Yeah, that’s a pretty common feedback from clients… So does it mean the advent of QR code was the saviour?… Now that you can literary cram in all the information that you want, without actually printing them at all?
Well… yes and no… Yes, you can actually code all the words that you need to tell your story with into a single QR code. And then simply print that QR code onto your business card. Problem solved!…
Hmm… Not quite, because if you really go down to it, QR codes are meant to be read by machines, not humans. They need a “tool” to translate all that information into words that humans can read and understand.
Enter The World Of Smartpsmhones
With the introduction of smartphones at the turn of the 21st century, they soon became the Swiss army knives of the digital world. Just about any digital tool you need can be done on the smartphone. And that includes having a QR code reader too.
Armed with a QR code reader in your pocket, scanning and translating QR codes from business cards became possible. And this actually pushed many “trend chasers” to add a QR code onto their business cards. And with that, the latest trend of including QR codes into business cards becomes the norm.
The Problem Is… And There Is One…
Getting more information onto a limited space is now technologically possible. But is getting all that information onto the business card even a sound practice? How many business card recipients (like us) have the patience to read and absorb all that plentiful information?
Before we even get to reading the translated information, how many of us are even inclined to scan the cards in the first place? And to those of us who don’t bother scan the said QR codes, it’s nothing more than just another “useless” design feature, competing for attention on the already limited real estate.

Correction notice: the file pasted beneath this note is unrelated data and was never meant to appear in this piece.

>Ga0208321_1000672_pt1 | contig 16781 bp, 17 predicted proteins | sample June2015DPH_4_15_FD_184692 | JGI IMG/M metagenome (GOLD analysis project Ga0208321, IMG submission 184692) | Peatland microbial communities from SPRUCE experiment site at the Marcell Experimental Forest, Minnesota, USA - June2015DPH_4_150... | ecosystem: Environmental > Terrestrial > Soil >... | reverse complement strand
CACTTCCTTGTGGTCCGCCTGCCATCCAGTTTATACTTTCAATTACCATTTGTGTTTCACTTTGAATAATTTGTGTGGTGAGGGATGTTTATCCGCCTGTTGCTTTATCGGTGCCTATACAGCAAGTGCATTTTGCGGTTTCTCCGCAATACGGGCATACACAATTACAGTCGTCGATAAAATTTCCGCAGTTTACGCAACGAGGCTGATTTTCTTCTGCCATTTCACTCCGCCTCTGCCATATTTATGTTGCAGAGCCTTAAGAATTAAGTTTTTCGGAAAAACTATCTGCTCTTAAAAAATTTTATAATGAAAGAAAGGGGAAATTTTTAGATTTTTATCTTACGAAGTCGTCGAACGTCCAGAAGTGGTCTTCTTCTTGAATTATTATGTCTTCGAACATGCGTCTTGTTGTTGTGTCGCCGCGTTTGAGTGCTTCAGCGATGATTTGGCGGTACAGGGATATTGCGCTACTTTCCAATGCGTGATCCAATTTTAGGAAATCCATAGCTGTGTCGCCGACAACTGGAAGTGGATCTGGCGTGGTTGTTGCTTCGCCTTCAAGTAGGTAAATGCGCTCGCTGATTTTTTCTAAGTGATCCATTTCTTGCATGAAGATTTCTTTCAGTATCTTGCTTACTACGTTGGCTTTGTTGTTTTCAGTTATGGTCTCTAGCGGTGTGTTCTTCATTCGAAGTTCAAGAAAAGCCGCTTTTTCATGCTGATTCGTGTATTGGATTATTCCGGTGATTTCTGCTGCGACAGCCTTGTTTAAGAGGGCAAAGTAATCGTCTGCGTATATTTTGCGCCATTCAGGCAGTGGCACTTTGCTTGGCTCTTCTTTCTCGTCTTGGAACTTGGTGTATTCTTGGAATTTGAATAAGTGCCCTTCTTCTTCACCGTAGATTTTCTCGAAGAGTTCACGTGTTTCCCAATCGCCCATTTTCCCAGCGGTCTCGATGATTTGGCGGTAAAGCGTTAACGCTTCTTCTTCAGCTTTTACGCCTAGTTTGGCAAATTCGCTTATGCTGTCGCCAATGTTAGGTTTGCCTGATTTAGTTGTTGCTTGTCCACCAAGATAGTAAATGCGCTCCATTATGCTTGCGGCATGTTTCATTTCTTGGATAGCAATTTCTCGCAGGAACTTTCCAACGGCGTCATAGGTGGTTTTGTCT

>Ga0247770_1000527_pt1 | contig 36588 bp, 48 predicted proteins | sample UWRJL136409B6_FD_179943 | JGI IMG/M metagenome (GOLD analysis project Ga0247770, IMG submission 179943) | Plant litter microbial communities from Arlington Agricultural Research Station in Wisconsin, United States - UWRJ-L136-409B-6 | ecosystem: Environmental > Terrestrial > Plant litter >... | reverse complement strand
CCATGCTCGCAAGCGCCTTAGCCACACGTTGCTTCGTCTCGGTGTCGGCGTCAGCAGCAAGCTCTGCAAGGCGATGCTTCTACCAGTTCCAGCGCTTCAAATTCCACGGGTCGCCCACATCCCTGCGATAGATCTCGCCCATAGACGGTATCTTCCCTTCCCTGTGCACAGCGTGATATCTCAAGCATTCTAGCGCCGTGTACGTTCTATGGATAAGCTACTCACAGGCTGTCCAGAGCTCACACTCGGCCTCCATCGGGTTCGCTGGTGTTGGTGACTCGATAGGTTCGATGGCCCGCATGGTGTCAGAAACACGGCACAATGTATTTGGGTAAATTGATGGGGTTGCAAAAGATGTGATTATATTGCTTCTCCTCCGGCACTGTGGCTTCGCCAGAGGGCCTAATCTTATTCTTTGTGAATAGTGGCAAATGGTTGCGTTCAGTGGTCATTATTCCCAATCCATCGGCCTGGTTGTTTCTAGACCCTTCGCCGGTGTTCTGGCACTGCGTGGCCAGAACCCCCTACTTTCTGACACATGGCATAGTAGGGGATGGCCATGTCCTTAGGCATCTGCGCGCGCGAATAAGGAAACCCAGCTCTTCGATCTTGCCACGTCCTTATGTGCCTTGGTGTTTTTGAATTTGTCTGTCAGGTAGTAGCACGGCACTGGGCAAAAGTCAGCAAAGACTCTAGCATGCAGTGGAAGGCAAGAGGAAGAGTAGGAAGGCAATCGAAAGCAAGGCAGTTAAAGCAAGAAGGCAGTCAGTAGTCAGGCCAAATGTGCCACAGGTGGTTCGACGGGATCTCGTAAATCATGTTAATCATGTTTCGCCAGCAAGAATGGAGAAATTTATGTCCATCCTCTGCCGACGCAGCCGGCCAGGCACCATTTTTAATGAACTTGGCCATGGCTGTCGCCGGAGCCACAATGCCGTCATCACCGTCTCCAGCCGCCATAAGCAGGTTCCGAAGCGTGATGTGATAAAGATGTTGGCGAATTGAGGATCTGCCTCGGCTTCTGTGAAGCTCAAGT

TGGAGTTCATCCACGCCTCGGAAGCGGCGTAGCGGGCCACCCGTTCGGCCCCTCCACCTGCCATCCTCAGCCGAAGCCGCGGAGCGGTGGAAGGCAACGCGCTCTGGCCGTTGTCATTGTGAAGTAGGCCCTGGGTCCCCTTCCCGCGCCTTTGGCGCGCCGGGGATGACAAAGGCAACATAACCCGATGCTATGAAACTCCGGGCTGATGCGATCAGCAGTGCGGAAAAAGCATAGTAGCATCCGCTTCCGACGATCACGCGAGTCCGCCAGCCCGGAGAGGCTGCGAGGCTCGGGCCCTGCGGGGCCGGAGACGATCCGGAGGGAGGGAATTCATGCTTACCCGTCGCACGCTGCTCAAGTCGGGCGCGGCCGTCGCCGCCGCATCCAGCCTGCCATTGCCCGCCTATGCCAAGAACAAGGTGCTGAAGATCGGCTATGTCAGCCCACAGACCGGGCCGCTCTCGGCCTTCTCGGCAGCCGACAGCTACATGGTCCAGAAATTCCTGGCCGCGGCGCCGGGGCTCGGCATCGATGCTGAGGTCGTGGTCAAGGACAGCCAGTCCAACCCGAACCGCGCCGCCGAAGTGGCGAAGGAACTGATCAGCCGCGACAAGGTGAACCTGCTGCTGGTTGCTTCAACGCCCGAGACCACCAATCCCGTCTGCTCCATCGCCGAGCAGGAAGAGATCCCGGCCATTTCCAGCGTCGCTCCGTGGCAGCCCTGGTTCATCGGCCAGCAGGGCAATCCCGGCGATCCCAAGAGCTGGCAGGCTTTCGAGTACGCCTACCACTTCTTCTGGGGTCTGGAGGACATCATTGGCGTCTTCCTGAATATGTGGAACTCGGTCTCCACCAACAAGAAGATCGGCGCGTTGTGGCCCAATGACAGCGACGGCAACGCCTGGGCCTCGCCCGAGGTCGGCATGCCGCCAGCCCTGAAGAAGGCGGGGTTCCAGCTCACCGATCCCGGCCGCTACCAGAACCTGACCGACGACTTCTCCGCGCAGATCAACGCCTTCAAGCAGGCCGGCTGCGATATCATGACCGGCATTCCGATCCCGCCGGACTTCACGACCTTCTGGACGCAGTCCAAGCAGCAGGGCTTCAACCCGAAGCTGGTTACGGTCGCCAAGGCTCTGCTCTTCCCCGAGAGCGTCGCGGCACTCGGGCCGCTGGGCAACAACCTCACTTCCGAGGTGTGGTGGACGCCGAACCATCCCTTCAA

The Psychology Of Human Attention
The thing about how the human brain works is that, the more information you provide, the lazier the brain becomes. On the other hand, the less information you provide, the more you’ll tease the mind to find out more. And the harder the brain works to reveal the “hidden information” the more likely the brain will retain the said information in permanent memory.
Ultimately, getting your identity into the permanent memory of your audience is the goal of all branding exercises. Hence, a good branding strategy is to decide just how much information you want to convey directly, and how much to hold back.
It comes as no surprise that most effectively branded companies have very simple business card designs indeed.
The decision is ultimately up to you. Do you want to appear hip and trendy? If you do, then go ahead and include it into your business card. But be forewarned that you’ll risk looking obsolete fool and and a blind trend follower in the next year or two. After all, trend is just like fashion. It’s all hot and happening right now. But don’t expect it to last forever.
The QR code printed on business cards today is similar to the rainbow (pseudo 3D) stock card back in the 1980s, the gold hot-stamp craze in the 1990s, and selective UV coating in early 2000s. All of them were the hottest trend during their heydays. But seeing a business card with those designs today?… I wouldn’t be surprised that you’ll now thumb your nose at them, seeing just how outdated their designs are.
Food for thought – would other people thumb their noses at you when you hand them your business card with QR code in four or five years?…